Space Lates – March16 March 2018
Space Lates are a late night journey into science, space, and discovery.
18:00 – 21:00 (Salyut 7 screening ends at 22:30)
Space Lates have been created for people who want to know more – those who have an interest in astronomy, space missions, and the exciting research happening here in the UK, around the world, and out in space.
For each Space Lates, we curate a special evening packed with guest speakers, planetarium shows, artefact handling, crafts, and stargazing. You’ll also have the chance to gaze through a telescope with the Leicester Astronomical Society (weather permitting).
This Space Lates, we’re also screening the UK premier of Salyut-7, a 2017 Russian film about a Soviet space station that required a dramatic rescue mission in the 1980s. Be the first in the UK to witness this action-packed space film based on real-life events. Afterwards, explore the Soviet artefacts in our galleries that feature in the film.
Space Lates Evening Ticket £6
Space Lates Evening Ticket + Film £12
Salyut 7 Film Premier
Add to your Space Lates experience, with a seat in the Sir Patrick Moore Planetarium to see the UK premier of Salyut-7.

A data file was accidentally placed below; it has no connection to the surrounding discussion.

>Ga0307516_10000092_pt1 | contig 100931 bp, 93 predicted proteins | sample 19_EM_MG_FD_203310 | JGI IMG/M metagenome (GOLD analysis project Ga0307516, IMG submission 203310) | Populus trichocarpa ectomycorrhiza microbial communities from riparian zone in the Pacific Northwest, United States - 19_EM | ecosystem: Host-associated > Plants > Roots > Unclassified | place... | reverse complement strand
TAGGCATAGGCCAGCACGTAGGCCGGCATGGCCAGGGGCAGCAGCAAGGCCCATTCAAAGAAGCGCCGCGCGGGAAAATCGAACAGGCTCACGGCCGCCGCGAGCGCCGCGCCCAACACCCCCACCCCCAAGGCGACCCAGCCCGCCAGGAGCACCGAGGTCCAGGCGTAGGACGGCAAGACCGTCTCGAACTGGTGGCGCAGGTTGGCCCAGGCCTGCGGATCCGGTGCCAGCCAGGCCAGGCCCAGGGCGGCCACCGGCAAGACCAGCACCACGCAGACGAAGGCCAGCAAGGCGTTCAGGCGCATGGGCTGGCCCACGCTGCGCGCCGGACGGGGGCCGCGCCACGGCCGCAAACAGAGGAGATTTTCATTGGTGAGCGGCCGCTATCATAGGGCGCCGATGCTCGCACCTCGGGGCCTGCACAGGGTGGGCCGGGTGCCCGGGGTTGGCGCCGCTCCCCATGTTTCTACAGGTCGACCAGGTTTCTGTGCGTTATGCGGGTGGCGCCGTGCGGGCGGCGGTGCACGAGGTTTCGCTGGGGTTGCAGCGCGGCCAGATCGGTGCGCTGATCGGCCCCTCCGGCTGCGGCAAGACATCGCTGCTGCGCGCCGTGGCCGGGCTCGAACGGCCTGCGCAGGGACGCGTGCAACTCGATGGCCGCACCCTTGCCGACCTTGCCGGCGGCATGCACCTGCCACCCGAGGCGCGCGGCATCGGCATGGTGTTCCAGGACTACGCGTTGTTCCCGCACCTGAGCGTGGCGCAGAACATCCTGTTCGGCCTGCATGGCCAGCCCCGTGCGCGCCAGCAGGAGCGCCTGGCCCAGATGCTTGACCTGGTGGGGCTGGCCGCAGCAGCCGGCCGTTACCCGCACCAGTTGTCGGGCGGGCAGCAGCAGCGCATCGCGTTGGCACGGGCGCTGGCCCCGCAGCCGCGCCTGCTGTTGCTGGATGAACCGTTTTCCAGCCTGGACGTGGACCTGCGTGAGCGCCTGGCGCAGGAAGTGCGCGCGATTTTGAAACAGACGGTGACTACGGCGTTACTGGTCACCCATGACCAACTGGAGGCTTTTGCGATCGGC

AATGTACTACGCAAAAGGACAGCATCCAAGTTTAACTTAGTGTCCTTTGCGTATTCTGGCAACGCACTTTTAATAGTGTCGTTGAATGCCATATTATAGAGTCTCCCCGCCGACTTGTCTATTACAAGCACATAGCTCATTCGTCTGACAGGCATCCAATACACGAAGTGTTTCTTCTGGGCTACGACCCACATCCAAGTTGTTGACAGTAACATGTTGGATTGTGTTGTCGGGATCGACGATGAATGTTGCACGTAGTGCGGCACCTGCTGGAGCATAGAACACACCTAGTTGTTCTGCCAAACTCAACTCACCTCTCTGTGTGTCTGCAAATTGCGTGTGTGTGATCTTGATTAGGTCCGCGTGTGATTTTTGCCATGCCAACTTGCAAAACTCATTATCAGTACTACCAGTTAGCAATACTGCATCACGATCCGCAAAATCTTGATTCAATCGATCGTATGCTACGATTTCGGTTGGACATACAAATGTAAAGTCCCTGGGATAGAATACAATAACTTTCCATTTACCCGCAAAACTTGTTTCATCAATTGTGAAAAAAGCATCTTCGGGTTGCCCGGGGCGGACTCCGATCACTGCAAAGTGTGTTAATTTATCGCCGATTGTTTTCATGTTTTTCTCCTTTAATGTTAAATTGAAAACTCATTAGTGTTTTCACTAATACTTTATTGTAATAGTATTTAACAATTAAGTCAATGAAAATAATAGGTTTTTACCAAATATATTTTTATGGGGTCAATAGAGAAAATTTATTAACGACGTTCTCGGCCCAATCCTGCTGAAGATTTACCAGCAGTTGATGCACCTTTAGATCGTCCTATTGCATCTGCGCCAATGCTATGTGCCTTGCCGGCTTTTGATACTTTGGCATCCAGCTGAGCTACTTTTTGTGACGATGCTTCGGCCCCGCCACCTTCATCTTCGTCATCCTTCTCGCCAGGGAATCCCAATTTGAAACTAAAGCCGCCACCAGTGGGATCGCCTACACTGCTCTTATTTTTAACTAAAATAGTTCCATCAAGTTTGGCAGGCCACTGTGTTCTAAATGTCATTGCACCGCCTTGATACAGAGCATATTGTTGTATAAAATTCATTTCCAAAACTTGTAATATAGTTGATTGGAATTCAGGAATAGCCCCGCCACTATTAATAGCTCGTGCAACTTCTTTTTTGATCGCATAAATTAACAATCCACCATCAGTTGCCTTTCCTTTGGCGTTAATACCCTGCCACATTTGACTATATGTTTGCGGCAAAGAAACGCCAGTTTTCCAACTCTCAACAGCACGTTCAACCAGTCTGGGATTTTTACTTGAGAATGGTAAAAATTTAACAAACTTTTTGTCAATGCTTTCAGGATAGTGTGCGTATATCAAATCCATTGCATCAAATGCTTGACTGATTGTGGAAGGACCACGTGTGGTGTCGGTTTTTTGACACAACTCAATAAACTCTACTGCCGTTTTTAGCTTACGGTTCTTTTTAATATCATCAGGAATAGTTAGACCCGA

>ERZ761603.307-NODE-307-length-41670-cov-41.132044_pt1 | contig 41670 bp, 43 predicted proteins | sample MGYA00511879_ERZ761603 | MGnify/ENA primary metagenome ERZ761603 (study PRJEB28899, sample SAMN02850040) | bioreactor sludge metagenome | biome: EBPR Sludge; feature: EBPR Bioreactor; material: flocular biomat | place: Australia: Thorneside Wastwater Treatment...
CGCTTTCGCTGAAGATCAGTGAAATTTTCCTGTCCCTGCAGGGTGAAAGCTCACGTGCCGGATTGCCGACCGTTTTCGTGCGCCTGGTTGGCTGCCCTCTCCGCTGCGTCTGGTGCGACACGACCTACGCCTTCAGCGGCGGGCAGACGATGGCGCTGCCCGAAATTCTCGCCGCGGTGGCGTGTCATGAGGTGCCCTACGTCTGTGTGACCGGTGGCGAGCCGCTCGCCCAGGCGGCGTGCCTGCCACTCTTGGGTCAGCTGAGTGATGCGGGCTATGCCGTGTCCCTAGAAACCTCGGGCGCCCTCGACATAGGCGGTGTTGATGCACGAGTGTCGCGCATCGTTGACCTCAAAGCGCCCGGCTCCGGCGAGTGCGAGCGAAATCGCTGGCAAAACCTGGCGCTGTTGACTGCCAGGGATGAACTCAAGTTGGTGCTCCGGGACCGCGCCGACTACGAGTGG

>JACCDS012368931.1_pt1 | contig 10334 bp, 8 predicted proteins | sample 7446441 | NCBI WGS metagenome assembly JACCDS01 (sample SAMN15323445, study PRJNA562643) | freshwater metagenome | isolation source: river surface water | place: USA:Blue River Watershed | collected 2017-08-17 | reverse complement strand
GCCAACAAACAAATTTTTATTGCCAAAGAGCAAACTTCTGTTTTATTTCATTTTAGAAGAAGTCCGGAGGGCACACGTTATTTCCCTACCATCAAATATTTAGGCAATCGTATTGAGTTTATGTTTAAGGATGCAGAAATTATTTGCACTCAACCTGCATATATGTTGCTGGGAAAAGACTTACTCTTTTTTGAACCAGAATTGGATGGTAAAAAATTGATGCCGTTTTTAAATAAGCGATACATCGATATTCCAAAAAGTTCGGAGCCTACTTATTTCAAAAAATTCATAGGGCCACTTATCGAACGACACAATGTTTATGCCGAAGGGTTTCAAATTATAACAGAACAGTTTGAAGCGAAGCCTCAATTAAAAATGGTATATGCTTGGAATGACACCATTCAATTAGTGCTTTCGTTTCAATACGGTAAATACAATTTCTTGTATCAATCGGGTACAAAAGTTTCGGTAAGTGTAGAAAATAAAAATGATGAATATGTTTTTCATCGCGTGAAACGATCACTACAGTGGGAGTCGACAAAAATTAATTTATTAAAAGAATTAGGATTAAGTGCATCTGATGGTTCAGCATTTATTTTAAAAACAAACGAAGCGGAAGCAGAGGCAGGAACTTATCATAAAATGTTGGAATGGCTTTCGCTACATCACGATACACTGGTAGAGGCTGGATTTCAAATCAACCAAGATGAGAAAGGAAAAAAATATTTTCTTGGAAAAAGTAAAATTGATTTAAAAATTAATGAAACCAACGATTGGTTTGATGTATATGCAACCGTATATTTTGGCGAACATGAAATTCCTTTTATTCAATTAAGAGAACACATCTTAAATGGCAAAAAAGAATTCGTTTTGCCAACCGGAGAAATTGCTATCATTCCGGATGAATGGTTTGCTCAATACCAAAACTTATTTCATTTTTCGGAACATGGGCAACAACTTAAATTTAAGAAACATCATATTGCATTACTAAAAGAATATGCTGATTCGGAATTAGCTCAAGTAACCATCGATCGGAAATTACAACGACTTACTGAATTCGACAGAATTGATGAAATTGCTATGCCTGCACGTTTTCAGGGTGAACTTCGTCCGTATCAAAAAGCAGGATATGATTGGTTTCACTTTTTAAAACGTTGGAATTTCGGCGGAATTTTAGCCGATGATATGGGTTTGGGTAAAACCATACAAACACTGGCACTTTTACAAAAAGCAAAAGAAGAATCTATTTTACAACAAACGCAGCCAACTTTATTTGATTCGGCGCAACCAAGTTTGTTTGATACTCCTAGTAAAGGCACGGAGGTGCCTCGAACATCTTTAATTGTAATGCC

USSR, June 1985. Based on actual events. After contact with the Salyut 7 space station is lost, cosmonauts Vladimir Dzhanibekov and Viktor Savinykh dock with the empty, frozen craft, and bring her back to life.
20:30 – 22:00
Nick Ryan and Cath Le Couteur, London-based artists
Explore the secret world of space junk with artists Cath Le Couteur and Nick Ryan as they make the debris orbiting above our heads personal, visible, and audible.
The session includes a screening of ‘Adrift’, a short documentary that explores the troubling, beautiful, dangerous and fascinating world of space junk.
Creativity and Curiosity
Ione Parkin, RWA, and Prof Martin Barstow, University of Leicester
A collaboration between artists and astronomers.
Ione Parkin RWA and Prof Martin Barstow, University of Leicester.
Join astrophysicist Martin Barstow and artists Ione Parkin and Gillian McFarland to learn more about the current exhibition that celebrates the rich imagery of space and the dynamic forces of the universe.
Explore the art collection yourself, on temporary display in the Space Oddities gallery.
The project has been supported by Arts Council England and the Royal Astronomical Society.
The Biggest Explosions in the Universe
Dr Kim Page and Dr Phil Evans, University of Leicester
2017 was a huge year for those that study the biggest explosions in the universe: black hole collisions, neutron star mergers, and the mysterious gamma-ray bursts. For the first time ever, we have detected light and gravitational waves from the very same collision, and Leicester was at the heart of this story.
Find out what gamma-ray bursts are, why we care about gravitational waves, and what’s next for cosmic collisions, from the local scientists that are at the cutting edge of this new frontier.
Astronomy Through Gifs
Dr Becky Smethurst, University of Nottingham